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Precautionary Principle

Ed Reid's picture
Vice President, Marketing (Retired) / Executive Director (Retired) / President (Retired) Columbia Gas Distribution Companies / American Gas Cooling Center / Fire to Ice, Inc.

Industry Participation: Natural Gas Industry Research, Development and Demonstration Initiative Chair, Cooling Committee (1996-1999)   American Gas Association Marketing Section...

  • Member since 2003
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  • Jun 1, 2022

The Precautionary Principle is frequently cited as the justification for actions to halt or retard climate change. This commentary will question the application of the principle to the design of a renewable plus storage electric grid.

The application of the principle to the current US electric grid has centered on the maintenance of a 20% (+/-) capacity reserve margin relative to peak demand. This reserve capacity plus scheduling of generator maintenance during off-peak periods have been very successful in avoiding grid failure. Utility customers with critical loads frequently install standby generators to compensate for distribution or transmission outages caused by adverse weather and accidents.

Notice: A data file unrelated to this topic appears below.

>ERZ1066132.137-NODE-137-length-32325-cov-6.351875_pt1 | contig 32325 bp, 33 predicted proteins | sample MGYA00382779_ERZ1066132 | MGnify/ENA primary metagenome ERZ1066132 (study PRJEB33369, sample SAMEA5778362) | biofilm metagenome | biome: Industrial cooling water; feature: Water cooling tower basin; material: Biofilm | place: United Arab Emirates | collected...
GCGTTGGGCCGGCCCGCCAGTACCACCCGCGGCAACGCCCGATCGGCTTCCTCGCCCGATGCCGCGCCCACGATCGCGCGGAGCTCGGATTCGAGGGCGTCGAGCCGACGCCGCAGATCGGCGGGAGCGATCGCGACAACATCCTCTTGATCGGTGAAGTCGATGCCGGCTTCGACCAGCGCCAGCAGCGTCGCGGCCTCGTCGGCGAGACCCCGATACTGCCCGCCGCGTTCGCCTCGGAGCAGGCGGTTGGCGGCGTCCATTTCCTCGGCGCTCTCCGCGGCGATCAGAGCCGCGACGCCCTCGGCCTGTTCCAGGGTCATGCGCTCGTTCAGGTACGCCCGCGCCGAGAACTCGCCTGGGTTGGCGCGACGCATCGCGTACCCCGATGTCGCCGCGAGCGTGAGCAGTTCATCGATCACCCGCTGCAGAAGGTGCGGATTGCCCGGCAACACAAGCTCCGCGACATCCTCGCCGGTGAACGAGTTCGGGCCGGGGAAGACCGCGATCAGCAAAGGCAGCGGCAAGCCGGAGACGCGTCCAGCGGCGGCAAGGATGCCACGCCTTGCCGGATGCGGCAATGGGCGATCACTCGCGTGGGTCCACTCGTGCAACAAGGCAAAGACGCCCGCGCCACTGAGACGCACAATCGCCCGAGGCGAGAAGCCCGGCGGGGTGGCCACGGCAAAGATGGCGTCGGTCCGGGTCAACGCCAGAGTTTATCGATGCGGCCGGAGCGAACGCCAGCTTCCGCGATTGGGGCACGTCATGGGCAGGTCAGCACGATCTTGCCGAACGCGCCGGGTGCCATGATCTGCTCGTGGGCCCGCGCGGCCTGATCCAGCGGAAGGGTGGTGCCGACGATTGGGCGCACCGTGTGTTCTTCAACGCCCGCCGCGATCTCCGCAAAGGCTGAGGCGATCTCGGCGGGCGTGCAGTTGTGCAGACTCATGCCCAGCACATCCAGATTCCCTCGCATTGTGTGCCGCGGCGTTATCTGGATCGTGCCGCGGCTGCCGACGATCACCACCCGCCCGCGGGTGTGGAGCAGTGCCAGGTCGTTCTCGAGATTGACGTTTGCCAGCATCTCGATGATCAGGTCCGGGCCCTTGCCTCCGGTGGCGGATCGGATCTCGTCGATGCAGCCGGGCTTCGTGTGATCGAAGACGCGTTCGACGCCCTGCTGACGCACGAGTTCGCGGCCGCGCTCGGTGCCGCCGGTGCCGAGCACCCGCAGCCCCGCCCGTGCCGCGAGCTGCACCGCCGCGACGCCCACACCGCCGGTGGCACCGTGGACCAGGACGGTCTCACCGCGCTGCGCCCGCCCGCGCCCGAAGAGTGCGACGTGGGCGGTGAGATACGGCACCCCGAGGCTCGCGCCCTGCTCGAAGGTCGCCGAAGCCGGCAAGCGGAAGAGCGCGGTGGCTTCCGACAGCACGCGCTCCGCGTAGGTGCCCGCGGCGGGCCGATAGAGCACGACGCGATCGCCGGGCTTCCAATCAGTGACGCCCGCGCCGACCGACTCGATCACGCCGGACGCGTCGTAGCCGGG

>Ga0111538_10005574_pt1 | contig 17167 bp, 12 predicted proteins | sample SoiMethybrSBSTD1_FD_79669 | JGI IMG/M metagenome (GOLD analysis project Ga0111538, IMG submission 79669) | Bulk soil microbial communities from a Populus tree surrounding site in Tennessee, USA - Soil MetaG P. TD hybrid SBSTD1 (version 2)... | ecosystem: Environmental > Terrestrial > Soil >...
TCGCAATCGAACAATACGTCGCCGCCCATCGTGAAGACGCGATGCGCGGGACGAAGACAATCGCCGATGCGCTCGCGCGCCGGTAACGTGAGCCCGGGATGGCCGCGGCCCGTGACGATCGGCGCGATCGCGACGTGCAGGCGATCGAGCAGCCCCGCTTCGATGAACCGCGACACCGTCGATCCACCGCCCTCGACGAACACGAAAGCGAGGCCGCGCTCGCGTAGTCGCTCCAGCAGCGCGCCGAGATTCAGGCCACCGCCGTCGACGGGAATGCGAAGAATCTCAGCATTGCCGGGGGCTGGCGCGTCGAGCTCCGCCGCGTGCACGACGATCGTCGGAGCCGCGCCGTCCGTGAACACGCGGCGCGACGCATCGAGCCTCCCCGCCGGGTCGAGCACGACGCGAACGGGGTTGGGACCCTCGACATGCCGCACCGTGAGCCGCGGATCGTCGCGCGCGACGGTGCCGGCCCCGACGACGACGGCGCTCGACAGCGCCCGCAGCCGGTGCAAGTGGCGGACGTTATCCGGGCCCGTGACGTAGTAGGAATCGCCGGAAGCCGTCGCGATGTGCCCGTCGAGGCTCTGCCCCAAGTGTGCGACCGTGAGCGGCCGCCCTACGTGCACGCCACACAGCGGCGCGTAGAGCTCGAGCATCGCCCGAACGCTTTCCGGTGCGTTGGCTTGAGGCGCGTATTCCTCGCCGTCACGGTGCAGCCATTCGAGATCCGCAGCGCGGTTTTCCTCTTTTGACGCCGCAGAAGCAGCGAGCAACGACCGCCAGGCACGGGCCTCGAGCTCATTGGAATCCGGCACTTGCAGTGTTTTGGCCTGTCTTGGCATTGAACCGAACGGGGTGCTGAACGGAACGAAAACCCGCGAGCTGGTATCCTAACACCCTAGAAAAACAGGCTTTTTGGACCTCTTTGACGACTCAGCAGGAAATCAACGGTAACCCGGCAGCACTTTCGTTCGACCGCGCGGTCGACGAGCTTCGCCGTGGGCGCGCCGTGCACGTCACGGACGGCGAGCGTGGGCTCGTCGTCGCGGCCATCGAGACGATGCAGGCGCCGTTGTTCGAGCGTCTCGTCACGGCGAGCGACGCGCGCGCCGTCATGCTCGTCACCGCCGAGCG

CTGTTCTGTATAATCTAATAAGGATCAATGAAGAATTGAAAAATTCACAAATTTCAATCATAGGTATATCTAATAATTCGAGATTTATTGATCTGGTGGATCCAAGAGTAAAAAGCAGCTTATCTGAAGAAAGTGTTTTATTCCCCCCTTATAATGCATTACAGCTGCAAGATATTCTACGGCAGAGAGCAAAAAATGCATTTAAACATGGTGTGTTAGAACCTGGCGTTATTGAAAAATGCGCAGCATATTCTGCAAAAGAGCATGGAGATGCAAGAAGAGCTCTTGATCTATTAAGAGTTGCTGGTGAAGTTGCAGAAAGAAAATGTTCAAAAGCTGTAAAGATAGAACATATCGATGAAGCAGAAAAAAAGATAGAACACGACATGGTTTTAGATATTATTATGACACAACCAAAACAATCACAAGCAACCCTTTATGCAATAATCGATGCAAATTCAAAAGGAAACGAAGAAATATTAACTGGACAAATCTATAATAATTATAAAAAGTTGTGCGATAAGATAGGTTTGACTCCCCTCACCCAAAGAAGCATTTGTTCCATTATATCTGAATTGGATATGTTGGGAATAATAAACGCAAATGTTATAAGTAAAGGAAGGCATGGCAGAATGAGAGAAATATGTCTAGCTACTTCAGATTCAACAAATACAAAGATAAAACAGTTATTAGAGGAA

In recent years, the introduction of intermittent renewable generation and the retirement of conventional generation has tended to reduce capacity reserve margins, as electricity generated by the intermittent renewable generators has displaced electricity generated by conventional sources when the intermittent renewable generators operate. This issue has surfaced in California, which no longer maintains sufficient conventional generation capacity to completely replace the output of intermittent generators when they are unable to generate because of time-of-day or weather conditions. This has resulted in the application of demand-side management programs and in the use of rolling blackouts to avoid grid failure. California also routinely relies on imports of electricity from neighboring states to meet demand.